On the use of the first person subjective

Beginning every line with the pronoun I at once privileges the subject, and renders it suspect.

The boy so taken with his own beauty leans too far into its string of fatal echoes— I, I, I, I, I. Paper whites on the table, reeking with rot and fragrance.

This is why, for a long time, only the use of third person objective is recommended in formal research and writing.

On the other hand, there is no one here I can speak of with more uncertainty than myself.

It takes years before I learn to properly hold a conversation, including on the telephone; before I don’t cringe and sob under the heated net thrown by a camera’s flash cube.

Fear of photographic permanence is equated in some indigenous cultures with fear of the soul’s capture.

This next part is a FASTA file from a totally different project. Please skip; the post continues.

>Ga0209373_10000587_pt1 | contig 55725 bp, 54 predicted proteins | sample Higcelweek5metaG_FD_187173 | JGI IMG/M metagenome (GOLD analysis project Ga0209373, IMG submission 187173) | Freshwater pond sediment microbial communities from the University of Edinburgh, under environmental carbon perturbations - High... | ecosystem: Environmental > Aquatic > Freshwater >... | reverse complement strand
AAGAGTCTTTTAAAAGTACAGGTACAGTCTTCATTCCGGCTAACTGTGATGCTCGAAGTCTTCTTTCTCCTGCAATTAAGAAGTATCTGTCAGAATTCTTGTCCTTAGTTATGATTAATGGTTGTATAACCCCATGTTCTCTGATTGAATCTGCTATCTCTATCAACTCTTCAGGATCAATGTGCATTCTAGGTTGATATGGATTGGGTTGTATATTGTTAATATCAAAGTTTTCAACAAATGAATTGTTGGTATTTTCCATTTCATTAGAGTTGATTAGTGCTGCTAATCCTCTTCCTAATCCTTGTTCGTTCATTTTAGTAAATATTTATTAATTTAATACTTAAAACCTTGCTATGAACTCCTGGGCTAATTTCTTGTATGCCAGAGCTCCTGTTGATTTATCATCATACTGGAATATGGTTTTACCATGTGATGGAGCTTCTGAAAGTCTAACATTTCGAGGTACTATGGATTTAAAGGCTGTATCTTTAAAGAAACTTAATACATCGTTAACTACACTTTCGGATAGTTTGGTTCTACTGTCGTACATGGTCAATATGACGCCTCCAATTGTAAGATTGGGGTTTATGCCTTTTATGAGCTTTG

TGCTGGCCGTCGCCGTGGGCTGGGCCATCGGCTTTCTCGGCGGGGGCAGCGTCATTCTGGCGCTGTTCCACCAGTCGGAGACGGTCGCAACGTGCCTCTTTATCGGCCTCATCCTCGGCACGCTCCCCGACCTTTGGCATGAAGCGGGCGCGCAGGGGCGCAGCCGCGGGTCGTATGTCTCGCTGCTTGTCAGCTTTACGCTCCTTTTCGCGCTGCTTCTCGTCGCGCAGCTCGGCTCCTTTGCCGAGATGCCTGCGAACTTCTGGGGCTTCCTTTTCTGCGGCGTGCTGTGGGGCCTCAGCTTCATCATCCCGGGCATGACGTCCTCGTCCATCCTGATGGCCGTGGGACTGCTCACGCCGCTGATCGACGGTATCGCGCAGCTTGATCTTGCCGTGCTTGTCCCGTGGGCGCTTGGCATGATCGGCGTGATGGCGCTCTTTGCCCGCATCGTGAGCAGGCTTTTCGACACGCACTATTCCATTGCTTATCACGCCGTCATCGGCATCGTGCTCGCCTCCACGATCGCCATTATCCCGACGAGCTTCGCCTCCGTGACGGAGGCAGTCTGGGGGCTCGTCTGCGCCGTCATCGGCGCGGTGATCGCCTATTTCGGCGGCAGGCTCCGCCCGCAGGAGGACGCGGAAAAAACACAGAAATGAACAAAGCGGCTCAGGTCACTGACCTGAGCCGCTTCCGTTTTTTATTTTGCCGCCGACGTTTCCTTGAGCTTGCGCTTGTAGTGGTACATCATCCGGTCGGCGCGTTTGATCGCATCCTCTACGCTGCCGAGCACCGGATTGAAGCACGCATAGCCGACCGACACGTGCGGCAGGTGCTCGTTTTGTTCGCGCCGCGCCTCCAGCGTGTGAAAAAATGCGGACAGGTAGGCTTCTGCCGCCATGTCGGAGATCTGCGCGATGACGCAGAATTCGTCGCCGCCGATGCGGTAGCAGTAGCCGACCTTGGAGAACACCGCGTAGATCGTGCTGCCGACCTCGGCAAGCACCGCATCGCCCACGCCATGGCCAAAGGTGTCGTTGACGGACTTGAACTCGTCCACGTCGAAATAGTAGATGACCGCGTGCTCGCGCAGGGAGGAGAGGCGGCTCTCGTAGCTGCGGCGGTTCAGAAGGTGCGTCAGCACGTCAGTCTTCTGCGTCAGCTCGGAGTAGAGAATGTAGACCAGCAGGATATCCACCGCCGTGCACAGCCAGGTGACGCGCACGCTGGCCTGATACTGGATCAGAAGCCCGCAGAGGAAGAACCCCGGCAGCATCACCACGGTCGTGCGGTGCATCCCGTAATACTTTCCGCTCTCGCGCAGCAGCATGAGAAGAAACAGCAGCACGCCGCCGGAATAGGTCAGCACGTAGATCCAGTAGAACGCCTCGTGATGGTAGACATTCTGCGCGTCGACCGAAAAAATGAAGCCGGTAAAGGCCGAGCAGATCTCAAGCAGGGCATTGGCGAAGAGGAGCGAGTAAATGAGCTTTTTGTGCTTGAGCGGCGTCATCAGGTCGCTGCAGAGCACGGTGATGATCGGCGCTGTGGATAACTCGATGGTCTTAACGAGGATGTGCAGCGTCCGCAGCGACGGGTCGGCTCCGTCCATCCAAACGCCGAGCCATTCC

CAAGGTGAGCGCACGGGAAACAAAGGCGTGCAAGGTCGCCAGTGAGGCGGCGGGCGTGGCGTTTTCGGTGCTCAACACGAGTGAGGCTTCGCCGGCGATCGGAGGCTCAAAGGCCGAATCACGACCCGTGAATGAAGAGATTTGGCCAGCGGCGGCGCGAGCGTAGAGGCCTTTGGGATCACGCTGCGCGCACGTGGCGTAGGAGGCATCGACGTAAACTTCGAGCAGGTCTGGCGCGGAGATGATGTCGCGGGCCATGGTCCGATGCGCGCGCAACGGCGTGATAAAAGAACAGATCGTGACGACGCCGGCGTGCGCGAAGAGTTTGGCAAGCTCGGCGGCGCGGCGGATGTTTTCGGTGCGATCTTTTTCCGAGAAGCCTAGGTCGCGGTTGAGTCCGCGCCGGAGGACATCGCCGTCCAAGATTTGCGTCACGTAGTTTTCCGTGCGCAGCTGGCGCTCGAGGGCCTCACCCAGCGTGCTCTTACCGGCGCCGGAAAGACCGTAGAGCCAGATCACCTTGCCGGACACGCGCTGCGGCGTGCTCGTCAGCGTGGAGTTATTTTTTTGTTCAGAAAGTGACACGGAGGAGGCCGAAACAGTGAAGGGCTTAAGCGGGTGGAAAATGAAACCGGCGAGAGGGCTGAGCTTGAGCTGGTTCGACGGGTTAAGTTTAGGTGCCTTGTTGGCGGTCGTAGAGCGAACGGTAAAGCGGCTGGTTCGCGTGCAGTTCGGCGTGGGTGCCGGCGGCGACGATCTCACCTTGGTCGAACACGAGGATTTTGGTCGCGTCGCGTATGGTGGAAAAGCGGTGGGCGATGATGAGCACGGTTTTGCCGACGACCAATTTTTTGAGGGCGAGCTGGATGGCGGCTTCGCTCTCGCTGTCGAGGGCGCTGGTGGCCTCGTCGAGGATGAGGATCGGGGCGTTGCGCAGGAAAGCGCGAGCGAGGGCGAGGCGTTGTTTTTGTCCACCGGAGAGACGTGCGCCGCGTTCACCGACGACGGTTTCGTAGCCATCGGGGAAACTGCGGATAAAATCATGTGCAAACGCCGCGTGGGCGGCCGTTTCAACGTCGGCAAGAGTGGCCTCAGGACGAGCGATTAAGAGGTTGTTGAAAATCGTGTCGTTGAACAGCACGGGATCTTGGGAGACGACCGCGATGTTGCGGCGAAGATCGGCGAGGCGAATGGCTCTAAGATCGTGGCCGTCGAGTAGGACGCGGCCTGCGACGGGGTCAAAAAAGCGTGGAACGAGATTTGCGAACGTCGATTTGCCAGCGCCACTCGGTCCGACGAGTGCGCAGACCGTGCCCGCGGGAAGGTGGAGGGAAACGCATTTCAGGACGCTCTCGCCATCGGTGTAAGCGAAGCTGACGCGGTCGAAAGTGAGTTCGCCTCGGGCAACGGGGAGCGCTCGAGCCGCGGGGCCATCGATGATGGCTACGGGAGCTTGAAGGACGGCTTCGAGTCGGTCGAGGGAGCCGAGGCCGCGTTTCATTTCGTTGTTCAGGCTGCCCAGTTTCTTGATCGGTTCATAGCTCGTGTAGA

In the afternoons, nuns patrol the classroom, beating time with rulers as we practice handwriting loops— right, upright, left. I like this time, though— the silence of focused observation, intermittent flicker from fluorescent lights; the script of rain sliding down windows.

Who is following behind me on the road as I walk home? I don’t mind my damp hems and collar, wet fingers clutching the umbrella: its handle a vertical stroke ending in a rounded curve. The shortest distance: one that rapidly collapses two points.

I look into the hallway mirror at the reflection I already know will have no extraordinary response, apart from being there.

1 Comment

  1. I love this, Luisa. Poets don’t often use grammar as a subject, but that’s sort of like carpenters who never mention nails.


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